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Thread: "Said"

  1. #11

    Re: "Said"


    I just think you should write dialogue the way people actually talk, not in some stilted way. Given that, shouldn't your attribution be just as relaxed and authentic as the person speaking?

    If you write SAID SHE, your editor will laugh and change it. Guaranteed.


  2. #12

    Re: "Said"

    Okay, settle down everyone. I do use 'LadyVamp said' once in a while (diff. name, of course), but I never use 'said she' UNLESS I'm writing a spoof of a Jane Austen book or any of the books written near that time (it's quite common in them, or at least in the books I've read).
    Will, you made a good point. Some may disagree with it (including me), but you gave a good reason for your logic.

  3. #13

    Re: "Said"

    That's just them Ladywamp (too much testoterone)

    I've already had this discussion in another forum and while there are no rules per se, "Will said" flows better in any story. However, if you add a descriptive like

    "said the arrogant SOB, Will", then that flows just as well.

    (kidding Will, you aren't arrogant.)


  4. #14
    Robert Richards

    Re: "Said"

    from the perspective of a wannabe poet/wannabe fiction writer...
    If you stick to gramatical "rules", Will is right - and probaly most editors would look at it from this perspective, but I think that too many prose writers forget about the lyric quality of the language and the need to insert the constructs of music (from which I think our creativity flows) into their prose. Syntax need not be a fixed thing, but should be a toy with which we can play. Done properly, I think that the syntax can be manipulated in ways which enhance the language and can add new shades to the meaning. Beyond telling a story and developing plots/characters, should we not try to tickle the ear of our readers?

  5. #15

    Re: "Said"

    I think that's a really pretty, flowery way of saying it Robert. Not sure I understand you, but then again I never liked poetry. It seems to me that Will wasn't mentioning rules. We are talking about the word SAID here, not subject-verb agreement or iambic pentameter. I have to agree with Will and say that the reader's ear would think it funny to hear SAID SHE. Thus, SAID ROBERT might sound just as funny, rules or no rules.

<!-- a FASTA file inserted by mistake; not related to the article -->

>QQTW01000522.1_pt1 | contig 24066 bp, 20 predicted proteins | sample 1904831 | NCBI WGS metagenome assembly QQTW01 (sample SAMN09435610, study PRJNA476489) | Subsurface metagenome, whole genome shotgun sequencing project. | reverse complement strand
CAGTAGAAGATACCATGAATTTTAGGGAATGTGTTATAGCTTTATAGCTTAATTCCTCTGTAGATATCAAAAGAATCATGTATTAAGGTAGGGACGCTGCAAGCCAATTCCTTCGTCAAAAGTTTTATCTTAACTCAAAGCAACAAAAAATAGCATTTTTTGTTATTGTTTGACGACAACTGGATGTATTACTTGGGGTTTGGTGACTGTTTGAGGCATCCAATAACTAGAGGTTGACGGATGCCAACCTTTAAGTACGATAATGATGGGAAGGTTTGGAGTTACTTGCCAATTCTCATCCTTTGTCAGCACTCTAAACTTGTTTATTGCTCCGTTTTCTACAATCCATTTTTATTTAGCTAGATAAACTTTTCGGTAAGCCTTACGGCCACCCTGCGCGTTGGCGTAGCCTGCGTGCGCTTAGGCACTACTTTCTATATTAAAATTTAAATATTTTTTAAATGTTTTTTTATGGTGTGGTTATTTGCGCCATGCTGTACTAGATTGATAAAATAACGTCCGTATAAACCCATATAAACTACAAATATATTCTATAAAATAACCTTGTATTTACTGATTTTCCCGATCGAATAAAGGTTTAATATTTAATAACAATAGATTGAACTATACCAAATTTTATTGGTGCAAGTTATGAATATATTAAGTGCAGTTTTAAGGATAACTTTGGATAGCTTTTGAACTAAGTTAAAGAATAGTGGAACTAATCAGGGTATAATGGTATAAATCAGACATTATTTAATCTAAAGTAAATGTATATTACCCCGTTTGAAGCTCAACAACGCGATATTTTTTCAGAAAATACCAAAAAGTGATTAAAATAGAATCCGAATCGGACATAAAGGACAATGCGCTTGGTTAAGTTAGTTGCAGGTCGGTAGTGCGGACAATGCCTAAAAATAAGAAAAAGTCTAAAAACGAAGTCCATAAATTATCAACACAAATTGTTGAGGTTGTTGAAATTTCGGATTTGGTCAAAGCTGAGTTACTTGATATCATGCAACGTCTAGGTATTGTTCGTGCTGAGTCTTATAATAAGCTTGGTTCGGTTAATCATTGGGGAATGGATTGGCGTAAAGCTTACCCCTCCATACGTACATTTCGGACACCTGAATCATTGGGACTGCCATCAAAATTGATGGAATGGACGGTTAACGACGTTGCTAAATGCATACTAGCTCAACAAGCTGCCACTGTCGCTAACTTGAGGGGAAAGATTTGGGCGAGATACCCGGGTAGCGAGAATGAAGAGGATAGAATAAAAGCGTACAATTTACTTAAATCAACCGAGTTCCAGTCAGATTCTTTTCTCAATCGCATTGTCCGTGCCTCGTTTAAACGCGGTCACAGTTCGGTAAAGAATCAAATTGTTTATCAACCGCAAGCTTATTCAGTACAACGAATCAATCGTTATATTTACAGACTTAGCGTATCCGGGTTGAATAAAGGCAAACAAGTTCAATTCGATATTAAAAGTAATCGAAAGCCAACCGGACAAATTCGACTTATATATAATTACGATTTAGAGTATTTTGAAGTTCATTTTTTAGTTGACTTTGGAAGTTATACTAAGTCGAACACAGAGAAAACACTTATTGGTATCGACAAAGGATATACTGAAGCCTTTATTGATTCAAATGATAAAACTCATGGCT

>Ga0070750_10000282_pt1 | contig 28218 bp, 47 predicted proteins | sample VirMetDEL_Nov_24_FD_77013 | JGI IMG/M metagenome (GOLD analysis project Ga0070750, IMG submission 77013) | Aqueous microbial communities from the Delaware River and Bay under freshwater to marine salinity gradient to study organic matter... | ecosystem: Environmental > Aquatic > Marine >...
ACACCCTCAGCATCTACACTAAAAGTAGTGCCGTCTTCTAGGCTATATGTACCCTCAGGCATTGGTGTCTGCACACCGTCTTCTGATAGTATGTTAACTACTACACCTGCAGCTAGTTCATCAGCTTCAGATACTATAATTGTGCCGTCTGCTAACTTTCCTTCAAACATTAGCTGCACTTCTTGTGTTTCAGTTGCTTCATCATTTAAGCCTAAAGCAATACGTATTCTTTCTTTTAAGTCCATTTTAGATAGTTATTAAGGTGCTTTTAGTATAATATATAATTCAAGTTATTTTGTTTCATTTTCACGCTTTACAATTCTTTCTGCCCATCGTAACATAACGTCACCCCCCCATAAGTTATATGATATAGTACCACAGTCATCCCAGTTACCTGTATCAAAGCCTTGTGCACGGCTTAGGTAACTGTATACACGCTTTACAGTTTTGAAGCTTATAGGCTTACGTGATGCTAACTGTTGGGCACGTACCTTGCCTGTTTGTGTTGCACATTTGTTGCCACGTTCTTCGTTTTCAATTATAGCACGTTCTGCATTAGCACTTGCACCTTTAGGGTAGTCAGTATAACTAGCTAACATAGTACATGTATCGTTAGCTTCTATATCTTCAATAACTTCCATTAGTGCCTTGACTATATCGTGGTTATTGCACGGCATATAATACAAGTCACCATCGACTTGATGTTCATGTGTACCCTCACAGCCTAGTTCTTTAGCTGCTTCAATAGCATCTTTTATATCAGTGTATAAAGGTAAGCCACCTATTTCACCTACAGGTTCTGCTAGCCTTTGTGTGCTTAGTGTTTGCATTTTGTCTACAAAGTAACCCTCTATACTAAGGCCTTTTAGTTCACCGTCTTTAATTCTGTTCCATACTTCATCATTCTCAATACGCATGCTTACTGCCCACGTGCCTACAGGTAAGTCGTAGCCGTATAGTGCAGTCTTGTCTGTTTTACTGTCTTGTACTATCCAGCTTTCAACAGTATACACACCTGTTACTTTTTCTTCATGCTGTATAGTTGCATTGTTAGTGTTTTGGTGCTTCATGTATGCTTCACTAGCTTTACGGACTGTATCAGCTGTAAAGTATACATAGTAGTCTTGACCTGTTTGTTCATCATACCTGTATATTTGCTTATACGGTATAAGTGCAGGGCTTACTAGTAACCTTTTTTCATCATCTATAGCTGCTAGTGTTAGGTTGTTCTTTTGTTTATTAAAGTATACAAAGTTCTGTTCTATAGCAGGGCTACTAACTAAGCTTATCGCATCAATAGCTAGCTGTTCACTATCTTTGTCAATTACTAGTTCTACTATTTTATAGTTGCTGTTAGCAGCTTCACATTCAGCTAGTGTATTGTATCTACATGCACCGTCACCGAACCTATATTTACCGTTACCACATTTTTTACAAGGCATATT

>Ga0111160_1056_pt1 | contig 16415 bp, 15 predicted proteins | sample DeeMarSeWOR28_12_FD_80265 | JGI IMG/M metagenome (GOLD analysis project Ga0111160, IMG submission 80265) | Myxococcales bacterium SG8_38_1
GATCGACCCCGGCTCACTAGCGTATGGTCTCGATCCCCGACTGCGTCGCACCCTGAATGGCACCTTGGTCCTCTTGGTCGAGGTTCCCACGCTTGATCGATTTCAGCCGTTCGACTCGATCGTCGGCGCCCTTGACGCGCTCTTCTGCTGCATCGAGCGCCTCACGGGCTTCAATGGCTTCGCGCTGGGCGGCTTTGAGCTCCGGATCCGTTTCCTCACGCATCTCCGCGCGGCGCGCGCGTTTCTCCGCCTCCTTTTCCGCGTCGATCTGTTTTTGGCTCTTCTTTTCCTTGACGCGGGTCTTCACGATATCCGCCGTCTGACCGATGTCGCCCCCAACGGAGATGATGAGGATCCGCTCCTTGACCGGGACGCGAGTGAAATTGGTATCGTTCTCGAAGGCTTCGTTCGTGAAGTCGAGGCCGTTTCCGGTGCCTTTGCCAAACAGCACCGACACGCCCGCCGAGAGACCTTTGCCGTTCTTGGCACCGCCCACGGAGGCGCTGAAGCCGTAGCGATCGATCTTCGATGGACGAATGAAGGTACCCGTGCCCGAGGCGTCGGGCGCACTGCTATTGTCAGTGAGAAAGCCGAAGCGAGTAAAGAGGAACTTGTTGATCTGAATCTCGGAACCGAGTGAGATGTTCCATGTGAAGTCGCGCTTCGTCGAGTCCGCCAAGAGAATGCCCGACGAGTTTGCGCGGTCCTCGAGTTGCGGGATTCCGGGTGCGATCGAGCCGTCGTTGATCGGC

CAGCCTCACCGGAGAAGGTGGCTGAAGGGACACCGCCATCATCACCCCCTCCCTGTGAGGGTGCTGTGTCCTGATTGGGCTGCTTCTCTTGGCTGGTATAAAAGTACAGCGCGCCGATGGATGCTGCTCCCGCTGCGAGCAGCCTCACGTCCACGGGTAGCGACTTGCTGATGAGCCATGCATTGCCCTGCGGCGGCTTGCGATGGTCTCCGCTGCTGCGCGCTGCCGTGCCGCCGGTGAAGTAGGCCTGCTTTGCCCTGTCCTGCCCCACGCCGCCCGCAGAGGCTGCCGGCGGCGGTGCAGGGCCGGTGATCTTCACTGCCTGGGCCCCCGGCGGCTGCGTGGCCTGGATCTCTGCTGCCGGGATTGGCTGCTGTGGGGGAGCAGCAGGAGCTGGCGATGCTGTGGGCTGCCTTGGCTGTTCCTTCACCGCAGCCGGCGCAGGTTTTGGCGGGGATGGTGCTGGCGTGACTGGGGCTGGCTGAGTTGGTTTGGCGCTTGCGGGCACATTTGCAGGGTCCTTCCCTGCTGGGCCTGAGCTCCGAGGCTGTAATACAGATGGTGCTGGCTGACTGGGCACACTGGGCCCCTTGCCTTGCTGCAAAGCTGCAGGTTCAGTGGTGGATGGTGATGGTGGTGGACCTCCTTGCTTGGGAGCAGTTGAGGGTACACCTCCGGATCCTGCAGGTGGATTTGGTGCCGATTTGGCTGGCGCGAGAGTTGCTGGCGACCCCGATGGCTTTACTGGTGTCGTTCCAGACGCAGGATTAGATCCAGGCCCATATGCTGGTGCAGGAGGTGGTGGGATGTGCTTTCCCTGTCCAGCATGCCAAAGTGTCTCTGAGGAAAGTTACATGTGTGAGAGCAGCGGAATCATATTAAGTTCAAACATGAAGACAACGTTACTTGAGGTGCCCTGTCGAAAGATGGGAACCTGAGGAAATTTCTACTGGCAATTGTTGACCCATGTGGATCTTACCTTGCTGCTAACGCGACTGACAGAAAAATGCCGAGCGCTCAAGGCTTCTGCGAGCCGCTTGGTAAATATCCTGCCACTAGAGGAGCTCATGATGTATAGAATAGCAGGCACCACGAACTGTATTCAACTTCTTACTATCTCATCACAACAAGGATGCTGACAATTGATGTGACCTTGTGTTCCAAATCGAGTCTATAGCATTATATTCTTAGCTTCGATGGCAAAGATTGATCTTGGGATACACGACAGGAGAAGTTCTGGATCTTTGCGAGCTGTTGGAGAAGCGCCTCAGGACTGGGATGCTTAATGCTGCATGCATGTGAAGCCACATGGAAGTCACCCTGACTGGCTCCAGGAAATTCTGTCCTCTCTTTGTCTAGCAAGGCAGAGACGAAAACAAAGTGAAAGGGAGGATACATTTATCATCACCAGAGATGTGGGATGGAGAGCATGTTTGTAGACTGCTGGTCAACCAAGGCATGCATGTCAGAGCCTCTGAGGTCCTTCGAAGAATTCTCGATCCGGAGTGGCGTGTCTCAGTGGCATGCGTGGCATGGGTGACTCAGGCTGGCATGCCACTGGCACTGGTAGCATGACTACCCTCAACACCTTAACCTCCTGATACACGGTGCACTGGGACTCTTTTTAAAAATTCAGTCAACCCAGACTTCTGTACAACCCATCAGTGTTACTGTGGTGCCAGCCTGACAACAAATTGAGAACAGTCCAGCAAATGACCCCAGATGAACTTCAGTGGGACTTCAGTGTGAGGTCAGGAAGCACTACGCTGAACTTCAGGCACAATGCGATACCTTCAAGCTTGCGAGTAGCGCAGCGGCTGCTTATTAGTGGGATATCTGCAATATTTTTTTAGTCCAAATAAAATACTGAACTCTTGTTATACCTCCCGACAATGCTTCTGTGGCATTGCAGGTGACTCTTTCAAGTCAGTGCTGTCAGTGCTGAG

6. #16
    Richard Blank

    Re: "Said"

    Either way is acceptable. BUT, being a person who conforms to consistency, I use one or the other per manuscript. Keep it simple. You're not trying to confuse the reader. I prefer, like JK, "Either way is acceptable," LadyVamp said.

  7. #17

    Re: "Said"

    I personally dislike "said she," and always use "she said." I find "said she" affected and mannerly in the worst way. And was very surprised when my editor changed a few of my lovely "she said"s to "said she." I would've definitely agreed with Will on this, but there you go. (Of course, I changed them all back. Or so I say, anyway.)

  8. #18
    Keith Cronin

    Re: "Said"

    Said he and said she tend to look pretty silly. But when you use actual names for the characters in stead of pronouns, this usage stands out a lot less.

    I would not use said he or said she in my WIP. And I only use said John sparingly. For grins, I checked, and so far my main character (we'll call him John) has slightly over 200 lines of dialog attributed with John said, and only 17 attributed with said John.

    During my final revisions, I'll do a last check and make sure that any time I use said John, it's because I prefer it, as opposed to having written it by accident.


  9. #19

    Re: "Said"

    First of all, it doesn't matter. This is trivia.

    Even so, we all have little preferences and, for what it's worth, I use both, like Minnie, according to what sounds better for the sentence.

    I also have this belief that to end a sentence on a weak word is best avoided, and so I never end a dialogue line with "said", if I can help it.

    I would therefore say:

    "Hello," said John.

    rather than:

    "Hello," John said.

    I try not to end with a "he said" or a "she said", and usually there are ways of making it clear who's speaking without using them in that way. I'd do it if speech is resumed on the same line, however:

    "Hello," John said. "How are you?"

    Finally, where adverbs are involved, I like the adverb to come straight after the "said", as I think it best to place the adverb close to its verb, if possible.

    "Hello," John said loudly.

  10. #20

    Re: "Said"

    I think you meant trivial G. ;-) And I think I agree with you overall, it sounds dead to end a sentence with said. I rarely do that because I always have an action or emotion following the said.
    "he said through clenched teeth"
    Although you've opened up another can of worms with the adverb thing...(some people just hate those!) so I'm gonna sit back and enjoy. ;-)

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